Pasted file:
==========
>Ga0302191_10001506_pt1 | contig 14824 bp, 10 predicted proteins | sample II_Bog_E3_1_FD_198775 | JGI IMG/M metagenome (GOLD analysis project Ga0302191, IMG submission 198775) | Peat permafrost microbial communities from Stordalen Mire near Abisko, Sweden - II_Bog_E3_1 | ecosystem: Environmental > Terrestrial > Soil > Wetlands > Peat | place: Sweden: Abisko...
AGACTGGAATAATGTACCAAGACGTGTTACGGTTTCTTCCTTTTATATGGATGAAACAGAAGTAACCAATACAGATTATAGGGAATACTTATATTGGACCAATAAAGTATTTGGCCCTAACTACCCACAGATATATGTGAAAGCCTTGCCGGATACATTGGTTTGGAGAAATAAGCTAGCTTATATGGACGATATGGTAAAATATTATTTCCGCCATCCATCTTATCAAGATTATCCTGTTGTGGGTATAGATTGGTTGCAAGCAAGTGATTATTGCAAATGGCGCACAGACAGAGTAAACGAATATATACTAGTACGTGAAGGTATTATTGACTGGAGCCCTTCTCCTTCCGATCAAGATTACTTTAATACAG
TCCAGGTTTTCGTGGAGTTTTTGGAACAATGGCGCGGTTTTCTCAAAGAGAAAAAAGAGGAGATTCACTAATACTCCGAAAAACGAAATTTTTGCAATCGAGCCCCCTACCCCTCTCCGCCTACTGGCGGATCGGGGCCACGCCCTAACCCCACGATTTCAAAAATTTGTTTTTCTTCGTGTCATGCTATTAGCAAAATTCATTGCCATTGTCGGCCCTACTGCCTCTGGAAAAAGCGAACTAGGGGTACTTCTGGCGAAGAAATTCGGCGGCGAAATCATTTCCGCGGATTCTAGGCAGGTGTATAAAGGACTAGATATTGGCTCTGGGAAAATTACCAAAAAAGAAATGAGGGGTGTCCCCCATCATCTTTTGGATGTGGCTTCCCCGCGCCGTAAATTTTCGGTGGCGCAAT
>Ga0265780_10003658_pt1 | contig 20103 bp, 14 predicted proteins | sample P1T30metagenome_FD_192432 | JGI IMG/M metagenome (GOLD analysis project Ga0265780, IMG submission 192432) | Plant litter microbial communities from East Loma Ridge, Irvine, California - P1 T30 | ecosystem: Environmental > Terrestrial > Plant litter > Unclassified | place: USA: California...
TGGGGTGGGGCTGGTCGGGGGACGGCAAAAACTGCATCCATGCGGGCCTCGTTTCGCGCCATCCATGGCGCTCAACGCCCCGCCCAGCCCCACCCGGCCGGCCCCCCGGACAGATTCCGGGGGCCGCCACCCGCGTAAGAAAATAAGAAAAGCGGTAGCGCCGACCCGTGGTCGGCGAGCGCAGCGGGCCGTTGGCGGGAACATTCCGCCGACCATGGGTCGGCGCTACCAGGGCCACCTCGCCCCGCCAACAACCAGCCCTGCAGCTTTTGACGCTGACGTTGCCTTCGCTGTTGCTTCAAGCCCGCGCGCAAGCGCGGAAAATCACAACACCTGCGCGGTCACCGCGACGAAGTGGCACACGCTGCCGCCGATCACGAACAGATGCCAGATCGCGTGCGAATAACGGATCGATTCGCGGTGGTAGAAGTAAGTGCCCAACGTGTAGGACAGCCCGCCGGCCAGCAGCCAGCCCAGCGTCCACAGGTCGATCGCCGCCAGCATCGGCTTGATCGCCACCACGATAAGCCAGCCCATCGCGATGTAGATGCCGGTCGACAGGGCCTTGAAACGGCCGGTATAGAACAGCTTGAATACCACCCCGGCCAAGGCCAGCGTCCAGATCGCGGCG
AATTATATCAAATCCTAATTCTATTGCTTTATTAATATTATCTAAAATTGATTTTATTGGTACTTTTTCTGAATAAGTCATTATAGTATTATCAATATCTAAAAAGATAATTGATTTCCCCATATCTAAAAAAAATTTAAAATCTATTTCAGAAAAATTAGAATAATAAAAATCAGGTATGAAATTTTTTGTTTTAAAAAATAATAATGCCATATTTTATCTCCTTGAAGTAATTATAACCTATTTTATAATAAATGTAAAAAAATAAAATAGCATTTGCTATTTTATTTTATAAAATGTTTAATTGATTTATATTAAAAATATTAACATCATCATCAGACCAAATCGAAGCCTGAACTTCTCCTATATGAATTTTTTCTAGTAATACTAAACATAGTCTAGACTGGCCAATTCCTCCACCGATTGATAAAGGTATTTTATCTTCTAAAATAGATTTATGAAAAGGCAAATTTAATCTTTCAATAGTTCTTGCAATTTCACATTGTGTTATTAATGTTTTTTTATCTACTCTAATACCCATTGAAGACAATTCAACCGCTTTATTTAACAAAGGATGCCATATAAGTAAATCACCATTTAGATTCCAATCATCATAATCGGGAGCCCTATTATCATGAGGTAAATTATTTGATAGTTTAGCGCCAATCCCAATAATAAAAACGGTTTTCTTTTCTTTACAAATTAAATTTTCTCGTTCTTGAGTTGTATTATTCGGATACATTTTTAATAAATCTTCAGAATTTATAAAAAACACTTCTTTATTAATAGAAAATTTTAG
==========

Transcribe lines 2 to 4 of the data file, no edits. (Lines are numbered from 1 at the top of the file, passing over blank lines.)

AGACTGGAATAATGTACCAAGACGTGTTACGGTTTCTTCCTTTTATATGGATGAAACAGAAGTAACCAATACAGATTATAGGGAATACTTATATTGGACCAATAAAGTATTTGGCCCTAACTACCCACAGATATATGTGAAAGCCTTGCCGGATACATTGGTTTGGAGAAATAAGCTAGCTTATATGGACGATATGGTAAAATATTATTTCCGCCATCCATCTTATCAAGATTATCCTGTTGTGGGTATAGATTGGTTGCAAGCAAGTGATTATTGCAAATGGCGCACAGACAGAGTAAACGAATATATACTAGTACGTGAAGGTATTATTGACTGGAGCCCTTCTCCTTCCGATCAAGATTACTTTAATACAG
TCCAGGTTTTCGTGGAGTTTTTGGAACAATGGCGCGGTTTTCTCAAAGAGAAAAAAGAGGAGATTCACTAATACTCCGAAAAACGAAATTTTTGCAATCGAGCCCCCTACCCCTCTCCGCCTACTGGCGGATCGGGGCCACGCCCTAACCCCACGATTTCAAAAATTTGTTTTTCTTCGTGTCATGCTATTAGCAAAATTCATTGCCATTGTCGGCCCTACTGCCTCTGGAAAAAGCGAACTAGGGGTACTTCTGGCGAAGAAATTCGGCGGCGAAATCATTTCCGCGGATTCTAGGCAGGTGTATAAAGGACTAGATATTGGCTCTGGGAAAATTACCAAAAAAGAAATGAGGGGTGTCCCCCATCATCTTTTGGATGTGGCTTCCCCGCGCCGTAAATTTTCGGTGGCGCAAT
>Ga0265780_10003658_pt1 | contig 20103 bp, 14 predicted proteins | sample P1T30metagenome_FD_192432 | JGI IMG/M metagenome (GOLD analysis project Ga0265780, IMG submission 192432) | Plant litter microbial communities from East Loma Ridge, Irvine, California - P1 T30 | ecosystem: Environmental > Terrestrial > Plant litter > Unclassified | place: USA: California...